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My PFS - Technical news - 02/10/18

Personal Finance Society news update from the 14th to 27th September 2018.

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Taxation and trusts

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TAXATION AND TRUSTS

 

The 2018 Budget

(AF1, AF2, AF3, AF4, ER1, FA2, FA4, FA5, FA7, JO2, JO3, JO5, LP2, RO2, RO3, RO4, RO5, RO7, RO8)

The Autumn Budget for 2018 will be presented on Monday 29 October.

The status of tax policy consultations – September 2018

(AF1, AF2, AF3, AF4, ER1, FA2, FA4, FA5, FA7, JO2, JO3, JO5, LP2, RO2, RO3, RO4, RO5, RO7, RO8)

The Government has now published its September 2018 online tax consultation tracker - an update on the latest position regarding ongoing legislation changes.

HMRC first reintroduced its online tax consultation tracker on 13 March 2018, following a commitment in a policy paper – ‘The new Budget timetable and the tax policy making process’ - to hold more early stage policy consultations and be more transparent about tax policy making, facilitating scrutiny of policy and legislation.

The table below summarises the main tax policy consultations included in HMRC’s latest tracker, many of which will be legislated for through the 2018/19 Finance Bill:

Document type, and title

Consultation summary

Announced

Published

End date

Expected legislative vehicle

Consultation: Simplifying the Gift Aid donor benefit rules

Here’s our bulletin on this.

Autumn Statement, 3 December 2014

18/02/16

12/05/16

Finance Bill 2018-19.

Draft legislation issued 6 July 2018

Consultation:
Employment status

How to make employment status rules for employment rights and tax clearer for individuals and businesses.

Autumn Budget, 22 November 2017

07/02/18

01/06/18

 

Consultation: Making Tax Digital: interest harmonisation and sanctions for late payment

Here’s our bulletin on this.

20/03/2017

01/12/17

02/03/18

Finance Bill 2018-19.

Draft legislation issued 6 July 2018

Consultation: Making Tax Digital: sanctions for late submission and late payment

Here’s our bulletin on this.

31/01/2017

20/03/17

11/06/17

Finance Bill 2018-19.

Draft legislation issued 6 July 2018

Call for evidence: Taxation of employee expenses

At Autumn Budget 2017, the Government published a response and two legislative changes.*

Autumn Statement, 23 November 2016

20/03/17

10/07/17

Finance Bill 2018-19.

Draft legislation issued 6 July 2018

Position paper:
Corporate tax and the digital economy

 

Position paper:
Corporate tax and the digital economy - Update

Here’s our bulletin on this.

Autumn Budget, 22 November 2017; update announced Spring Statement, 13 March 2018

22/11/17; update published 13/03/18

31/01/18

 

Consultation:
Taxing gains made by non-residents on UK immovable property

Here’s our bulletin on this.

Autumn Budget, 22 November 2017

22/11/17

16/02/18

Finance Bill 2018-19.

Draft legislation issued 6 July 2018

Consultation:
Royalty withholding tax

Where royalties and other types of payment made to connected persons not resident in the UK have a liability to income tax.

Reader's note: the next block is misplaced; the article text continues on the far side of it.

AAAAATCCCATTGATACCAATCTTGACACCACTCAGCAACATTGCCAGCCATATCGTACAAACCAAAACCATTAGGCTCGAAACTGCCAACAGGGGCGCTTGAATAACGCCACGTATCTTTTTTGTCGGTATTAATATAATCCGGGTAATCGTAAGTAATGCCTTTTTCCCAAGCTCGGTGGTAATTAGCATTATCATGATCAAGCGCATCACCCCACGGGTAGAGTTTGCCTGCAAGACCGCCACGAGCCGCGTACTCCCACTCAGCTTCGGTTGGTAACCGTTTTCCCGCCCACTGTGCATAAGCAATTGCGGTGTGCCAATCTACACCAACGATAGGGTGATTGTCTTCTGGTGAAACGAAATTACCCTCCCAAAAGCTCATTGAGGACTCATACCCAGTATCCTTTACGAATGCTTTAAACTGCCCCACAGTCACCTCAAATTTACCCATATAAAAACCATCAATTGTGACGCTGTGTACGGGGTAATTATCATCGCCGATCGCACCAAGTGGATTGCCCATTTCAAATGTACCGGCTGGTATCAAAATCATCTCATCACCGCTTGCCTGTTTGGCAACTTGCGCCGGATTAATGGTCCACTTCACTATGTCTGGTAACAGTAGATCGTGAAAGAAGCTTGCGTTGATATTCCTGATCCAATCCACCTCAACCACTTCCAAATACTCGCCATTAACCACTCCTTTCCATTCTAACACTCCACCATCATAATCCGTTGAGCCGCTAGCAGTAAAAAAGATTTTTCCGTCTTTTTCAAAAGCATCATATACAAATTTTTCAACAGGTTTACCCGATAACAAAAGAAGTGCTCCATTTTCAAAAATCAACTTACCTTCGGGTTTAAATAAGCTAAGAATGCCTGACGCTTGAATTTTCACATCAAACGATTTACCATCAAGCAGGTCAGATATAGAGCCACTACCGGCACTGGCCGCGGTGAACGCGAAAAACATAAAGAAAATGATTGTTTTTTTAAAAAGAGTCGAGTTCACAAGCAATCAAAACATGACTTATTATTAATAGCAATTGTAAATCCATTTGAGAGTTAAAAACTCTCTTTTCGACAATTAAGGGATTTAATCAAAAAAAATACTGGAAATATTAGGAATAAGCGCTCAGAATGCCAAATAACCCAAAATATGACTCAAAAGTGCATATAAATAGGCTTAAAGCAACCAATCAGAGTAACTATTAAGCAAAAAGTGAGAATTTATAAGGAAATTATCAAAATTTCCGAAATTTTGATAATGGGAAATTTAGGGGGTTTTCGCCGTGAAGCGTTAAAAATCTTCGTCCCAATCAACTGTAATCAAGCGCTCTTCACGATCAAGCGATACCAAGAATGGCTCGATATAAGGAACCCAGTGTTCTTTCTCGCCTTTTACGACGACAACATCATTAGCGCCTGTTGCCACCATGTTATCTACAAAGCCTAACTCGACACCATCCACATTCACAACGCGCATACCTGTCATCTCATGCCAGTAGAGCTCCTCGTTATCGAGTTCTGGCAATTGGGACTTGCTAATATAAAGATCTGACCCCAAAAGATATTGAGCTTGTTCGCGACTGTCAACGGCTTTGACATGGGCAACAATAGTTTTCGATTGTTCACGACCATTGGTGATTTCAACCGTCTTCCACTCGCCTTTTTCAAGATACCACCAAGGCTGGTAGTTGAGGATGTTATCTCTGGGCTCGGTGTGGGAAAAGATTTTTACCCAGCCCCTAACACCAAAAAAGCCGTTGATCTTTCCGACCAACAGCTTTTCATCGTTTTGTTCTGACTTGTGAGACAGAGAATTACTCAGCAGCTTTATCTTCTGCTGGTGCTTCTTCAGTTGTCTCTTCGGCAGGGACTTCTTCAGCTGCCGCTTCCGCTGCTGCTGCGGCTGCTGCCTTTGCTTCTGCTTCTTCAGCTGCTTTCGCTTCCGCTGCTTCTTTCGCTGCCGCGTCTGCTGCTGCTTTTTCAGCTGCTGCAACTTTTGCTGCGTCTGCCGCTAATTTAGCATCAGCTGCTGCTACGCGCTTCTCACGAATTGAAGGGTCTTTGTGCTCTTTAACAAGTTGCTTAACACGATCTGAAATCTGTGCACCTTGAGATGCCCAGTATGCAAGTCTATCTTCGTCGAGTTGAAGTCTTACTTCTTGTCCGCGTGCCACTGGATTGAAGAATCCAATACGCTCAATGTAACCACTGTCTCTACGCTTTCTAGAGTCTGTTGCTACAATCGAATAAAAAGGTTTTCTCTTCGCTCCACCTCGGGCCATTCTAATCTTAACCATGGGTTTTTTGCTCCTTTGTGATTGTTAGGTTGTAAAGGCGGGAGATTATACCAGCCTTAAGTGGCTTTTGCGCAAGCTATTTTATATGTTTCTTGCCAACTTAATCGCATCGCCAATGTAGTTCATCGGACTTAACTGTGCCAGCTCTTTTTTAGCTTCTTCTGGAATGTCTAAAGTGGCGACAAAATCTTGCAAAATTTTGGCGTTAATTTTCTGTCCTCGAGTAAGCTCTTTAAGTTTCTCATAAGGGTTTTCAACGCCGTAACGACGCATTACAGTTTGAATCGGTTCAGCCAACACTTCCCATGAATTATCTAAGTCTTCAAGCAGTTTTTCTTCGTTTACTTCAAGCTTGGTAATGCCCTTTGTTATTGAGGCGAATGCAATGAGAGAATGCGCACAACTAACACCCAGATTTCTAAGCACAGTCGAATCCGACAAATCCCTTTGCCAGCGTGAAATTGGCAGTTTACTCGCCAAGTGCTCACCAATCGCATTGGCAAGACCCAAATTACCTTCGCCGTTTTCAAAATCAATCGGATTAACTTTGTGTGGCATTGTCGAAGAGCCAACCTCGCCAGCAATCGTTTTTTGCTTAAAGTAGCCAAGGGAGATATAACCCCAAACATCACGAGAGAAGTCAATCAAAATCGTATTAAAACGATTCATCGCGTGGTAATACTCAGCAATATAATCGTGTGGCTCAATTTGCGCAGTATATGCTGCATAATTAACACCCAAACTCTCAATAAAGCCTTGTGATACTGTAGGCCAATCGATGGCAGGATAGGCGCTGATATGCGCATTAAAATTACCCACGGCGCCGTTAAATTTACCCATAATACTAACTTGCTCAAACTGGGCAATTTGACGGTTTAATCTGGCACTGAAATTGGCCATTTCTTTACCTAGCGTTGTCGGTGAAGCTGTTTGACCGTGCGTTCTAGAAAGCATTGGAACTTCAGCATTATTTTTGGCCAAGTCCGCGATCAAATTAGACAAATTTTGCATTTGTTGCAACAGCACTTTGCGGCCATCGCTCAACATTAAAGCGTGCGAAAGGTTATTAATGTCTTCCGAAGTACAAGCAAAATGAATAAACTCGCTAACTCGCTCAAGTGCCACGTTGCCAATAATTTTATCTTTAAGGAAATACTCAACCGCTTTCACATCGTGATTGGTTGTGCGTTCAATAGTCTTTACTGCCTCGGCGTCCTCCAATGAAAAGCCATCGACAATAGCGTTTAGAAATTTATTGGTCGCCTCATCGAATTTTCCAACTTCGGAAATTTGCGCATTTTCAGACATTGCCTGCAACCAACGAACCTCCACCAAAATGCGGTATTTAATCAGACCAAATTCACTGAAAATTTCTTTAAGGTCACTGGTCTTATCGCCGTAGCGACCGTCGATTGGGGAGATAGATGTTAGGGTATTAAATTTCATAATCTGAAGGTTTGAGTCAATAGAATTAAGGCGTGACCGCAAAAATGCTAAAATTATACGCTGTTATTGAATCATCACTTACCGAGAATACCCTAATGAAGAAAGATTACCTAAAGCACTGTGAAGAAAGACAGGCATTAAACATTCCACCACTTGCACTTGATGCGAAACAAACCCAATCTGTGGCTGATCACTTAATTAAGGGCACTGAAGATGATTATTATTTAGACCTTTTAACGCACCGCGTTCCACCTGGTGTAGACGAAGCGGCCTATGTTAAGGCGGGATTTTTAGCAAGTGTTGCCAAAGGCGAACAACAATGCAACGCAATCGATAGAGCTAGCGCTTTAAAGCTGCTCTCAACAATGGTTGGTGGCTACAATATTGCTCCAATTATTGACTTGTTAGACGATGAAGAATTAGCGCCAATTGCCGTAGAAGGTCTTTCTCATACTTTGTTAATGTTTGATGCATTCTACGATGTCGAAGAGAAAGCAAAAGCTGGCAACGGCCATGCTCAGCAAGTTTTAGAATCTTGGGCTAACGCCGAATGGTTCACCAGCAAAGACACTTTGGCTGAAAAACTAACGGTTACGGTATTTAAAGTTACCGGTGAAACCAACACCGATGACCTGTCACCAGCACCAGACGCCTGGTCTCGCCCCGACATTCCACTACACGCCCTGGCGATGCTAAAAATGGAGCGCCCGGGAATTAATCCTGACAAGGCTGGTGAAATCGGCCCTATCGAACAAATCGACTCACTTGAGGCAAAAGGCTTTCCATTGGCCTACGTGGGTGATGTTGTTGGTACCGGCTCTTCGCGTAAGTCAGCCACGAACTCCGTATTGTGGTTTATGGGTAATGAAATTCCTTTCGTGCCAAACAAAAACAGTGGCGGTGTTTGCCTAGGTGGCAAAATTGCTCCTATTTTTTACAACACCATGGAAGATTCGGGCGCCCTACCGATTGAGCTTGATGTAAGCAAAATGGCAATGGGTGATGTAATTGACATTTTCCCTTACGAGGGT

Autumn Budget, 22 November 2017

01/12/17

23/02/18

Finance Bill 2018-19

Call for Evidence:
Rent-a-room relief

 

Here’s our bulletin on this.

Spring Budget, 8 March 2017

01/12/17

23/02/18

Finance Bill 2018-19.

Draft legislation issued 6 July 2018

Consultation:
Plant and machinery lease accounting changes

Accountancy and tax interaction of leasing.

Autumn Budget, 22 November 2017

01/12/17

28/02/18

Finance Bill 2018-19. 

Draft legislation issued 6 July 2018

Consultation:
Corporation tax treatment of lease payments

Amendments to Corporate Interest Restriction rules.

Autumn Budget, 22 November 2017

01/12/17

28/02/18

Finance Bill 2018-19.

Draft legislation issued 6 July 2018

Consultation:
Tackling the hidden economy

Proposals to introduce tax-registration checks into some licensing processes.

Autumn Budget, 22 November 2017

08/12/17

02/03/18

 

Consultation:
Review of the corporate intangible fixed assets regime

Here’s our bulletin on this.

 

Autumn Budget, 22 November 2017

19/02/18

11/05/18

 

Consultation:
Extension of offshore time limits

Here’s our bulletin on this.

 

Autumn Budget, 22 November 2017

19/02/18

14/05/18

Finance Bill 2018-19.

Draft legislation issued 6 July 2018

Consultation:
EIS: knowledge intensive fund consultation

Here’s our bulletin on this. Also see the EIS and VCT sections of Techlink.

 

Autumn Budget, 22 November 2017

13/03/18

11/05/18

Finance Bill 2018-19. And Statutory Instrument No. 931, 8 August 2018

Consultation:
Allowing Entrepreneurs’ Relief on gains made before dilution

Here’s our bulletin on this.

 

Autumn Budget, 22 November 2017

13/03/18

15/05/18

Finance Bill 2018-19.

Draft legislation issued 6 July 2018

Call for evidence:
Cash and digital payments in the new economy

How to ensure the ability to pay by cash is available for those who need it, whilst cracking down on those who use cash to evade tax and launder money.

Spring Statement, 13 March 2018

13/03/18

05/06/18

 

Call for evidence: the role of online platforms in ensuring compliance by their users

Also, OTS suggestions for taxing the platform economy. Here’s our bulletin on this.
 

Autumn Budget, 22 November 2017

13/03/18

08/06/18

 

Consultation:
Taxation of self-funded work-related training